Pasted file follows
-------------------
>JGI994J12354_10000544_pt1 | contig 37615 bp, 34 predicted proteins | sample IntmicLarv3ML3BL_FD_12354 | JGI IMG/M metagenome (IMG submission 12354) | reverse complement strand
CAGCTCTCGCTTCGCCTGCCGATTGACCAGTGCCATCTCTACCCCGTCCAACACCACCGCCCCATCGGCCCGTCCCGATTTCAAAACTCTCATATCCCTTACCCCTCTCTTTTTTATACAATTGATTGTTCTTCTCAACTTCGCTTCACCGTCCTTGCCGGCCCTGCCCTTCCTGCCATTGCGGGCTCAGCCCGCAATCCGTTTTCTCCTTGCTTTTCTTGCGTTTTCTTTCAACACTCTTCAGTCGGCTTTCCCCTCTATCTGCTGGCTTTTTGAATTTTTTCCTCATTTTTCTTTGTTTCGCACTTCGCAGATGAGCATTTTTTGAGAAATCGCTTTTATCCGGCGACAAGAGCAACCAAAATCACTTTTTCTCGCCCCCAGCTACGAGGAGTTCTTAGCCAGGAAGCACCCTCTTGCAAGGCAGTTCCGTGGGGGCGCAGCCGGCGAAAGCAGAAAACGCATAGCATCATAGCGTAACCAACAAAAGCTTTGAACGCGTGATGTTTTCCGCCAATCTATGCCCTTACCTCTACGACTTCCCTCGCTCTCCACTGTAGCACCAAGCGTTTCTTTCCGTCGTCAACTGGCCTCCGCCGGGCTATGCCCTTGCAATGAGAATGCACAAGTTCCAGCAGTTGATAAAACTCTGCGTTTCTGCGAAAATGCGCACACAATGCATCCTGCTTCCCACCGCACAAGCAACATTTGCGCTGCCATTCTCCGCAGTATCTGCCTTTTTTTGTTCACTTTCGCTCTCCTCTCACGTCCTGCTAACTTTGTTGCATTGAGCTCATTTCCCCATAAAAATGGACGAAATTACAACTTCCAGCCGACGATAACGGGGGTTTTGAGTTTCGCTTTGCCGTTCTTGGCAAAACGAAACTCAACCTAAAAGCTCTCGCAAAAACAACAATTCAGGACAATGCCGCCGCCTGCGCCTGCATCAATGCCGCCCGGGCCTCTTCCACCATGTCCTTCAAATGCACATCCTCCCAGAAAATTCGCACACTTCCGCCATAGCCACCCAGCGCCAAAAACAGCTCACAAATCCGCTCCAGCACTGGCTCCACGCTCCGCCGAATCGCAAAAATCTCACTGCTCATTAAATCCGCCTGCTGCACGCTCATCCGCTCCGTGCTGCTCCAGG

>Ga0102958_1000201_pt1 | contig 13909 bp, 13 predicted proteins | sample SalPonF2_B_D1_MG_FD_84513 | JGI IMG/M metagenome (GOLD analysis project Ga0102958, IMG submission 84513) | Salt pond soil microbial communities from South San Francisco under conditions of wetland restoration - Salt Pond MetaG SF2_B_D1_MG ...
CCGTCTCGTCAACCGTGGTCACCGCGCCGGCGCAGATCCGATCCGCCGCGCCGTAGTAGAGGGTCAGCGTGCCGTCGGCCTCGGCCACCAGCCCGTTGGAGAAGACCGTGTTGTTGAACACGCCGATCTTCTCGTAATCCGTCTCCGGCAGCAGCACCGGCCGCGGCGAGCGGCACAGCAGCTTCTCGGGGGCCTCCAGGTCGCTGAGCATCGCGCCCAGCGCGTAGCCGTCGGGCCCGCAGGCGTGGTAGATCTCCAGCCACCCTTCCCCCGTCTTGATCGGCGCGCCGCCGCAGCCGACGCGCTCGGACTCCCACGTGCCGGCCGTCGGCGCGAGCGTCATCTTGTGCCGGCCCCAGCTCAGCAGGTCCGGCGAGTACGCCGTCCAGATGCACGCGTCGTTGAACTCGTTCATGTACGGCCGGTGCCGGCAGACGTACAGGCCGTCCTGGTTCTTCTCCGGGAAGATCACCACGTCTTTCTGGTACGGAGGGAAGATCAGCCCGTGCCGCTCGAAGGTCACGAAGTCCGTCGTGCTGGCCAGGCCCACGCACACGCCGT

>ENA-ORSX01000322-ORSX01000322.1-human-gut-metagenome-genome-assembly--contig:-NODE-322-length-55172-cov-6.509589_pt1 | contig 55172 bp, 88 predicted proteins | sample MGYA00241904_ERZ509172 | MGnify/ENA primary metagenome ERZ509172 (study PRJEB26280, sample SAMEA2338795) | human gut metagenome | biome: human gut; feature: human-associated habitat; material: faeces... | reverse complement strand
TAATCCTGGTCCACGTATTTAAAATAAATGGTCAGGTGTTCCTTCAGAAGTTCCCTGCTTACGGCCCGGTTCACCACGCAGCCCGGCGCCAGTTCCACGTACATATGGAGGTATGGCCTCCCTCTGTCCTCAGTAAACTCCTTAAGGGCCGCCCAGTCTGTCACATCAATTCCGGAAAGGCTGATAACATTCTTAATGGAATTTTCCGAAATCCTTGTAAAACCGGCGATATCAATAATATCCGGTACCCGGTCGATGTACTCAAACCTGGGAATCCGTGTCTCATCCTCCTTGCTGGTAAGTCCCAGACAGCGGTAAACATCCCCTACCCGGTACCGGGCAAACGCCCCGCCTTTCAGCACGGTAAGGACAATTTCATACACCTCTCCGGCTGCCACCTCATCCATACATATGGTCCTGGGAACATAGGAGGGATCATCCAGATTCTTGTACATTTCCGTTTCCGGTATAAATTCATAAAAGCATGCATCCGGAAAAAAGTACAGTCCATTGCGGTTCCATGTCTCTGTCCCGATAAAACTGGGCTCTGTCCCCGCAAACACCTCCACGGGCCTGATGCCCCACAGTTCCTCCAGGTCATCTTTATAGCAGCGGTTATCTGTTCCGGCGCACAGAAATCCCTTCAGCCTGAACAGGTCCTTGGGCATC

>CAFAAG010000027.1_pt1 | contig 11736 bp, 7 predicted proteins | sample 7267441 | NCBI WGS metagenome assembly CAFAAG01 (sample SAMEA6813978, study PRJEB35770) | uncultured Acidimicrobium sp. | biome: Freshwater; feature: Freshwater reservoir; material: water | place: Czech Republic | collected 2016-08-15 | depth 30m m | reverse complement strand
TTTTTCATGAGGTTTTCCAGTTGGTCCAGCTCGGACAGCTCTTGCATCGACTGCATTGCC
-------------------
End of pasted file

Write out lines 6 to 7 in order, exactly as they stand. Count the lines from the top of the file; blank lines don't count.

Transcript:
TAATCCTGGTCCACGTATTTAAAATAAATGGTCAGGTGTTCCTTCAGAAGTTCCCTGCTTACGGCCCGGTTCACCACGCAGCCCGGCGCCAGTTCCACGTACATATGGAGGTATGGCCTCCCTCTGTCCTCAGTAAACTCCTTAAGGGCCGCCCAGTCTGTCACATCAATTCCGGAAAGGCTGATAACATTCTTAATGGAATTTTCCGAAATCCTTGTAAAACCGGCGATATCAATAATATCCGGTACCCGGTCGATGTACTCAAACCTGGGAATCCGTGTCTCATCCTCCTTGCTGGTAAGTCCCAGACAGCGGTAAACATCCCCTACCCGGTACCGGGCAAACGCCCCGCCTTTCAGCACGGTAAGGACAATTTCATACACCTCTCCGGCTGCCACCTCATCCATACATATGGTCCTGGGAACATAGGAGGGATCATCCAGATTCTTGTACATTTCCGTTTCCGGTATAAATTCATAAAAGCATGCATCCGGAAAAAAGTACAGTCCATTGCGGTTCCATGTCTCTGTCCCGATAAAACTGGGCTCTGTCCCCGCAAACACCTCCACGGGCCTGATGCCCCACAGTTCCTCCAGGTCATCTTTATAGCAGCGGTTATCTGTTCCGGCGCACAGAAATCCCTTCAGCCTGAACAGGTCCTTGGGCATC

>CAFAAG010000027.1_pt1 | contig 11736 bp, 7 predicted proteins | sample 7267441 | NCBI WGS metagenome assembly CAFAAG01 (sample SAMEA6813978, study PRJEB35770) | uncultured Acidimicrobium sp. | biome: Freshwater; feature: Freshwater reservoir; material: water | place: Czech Republic | collected 2016-08-15 | depth 30m m | reverse complement strand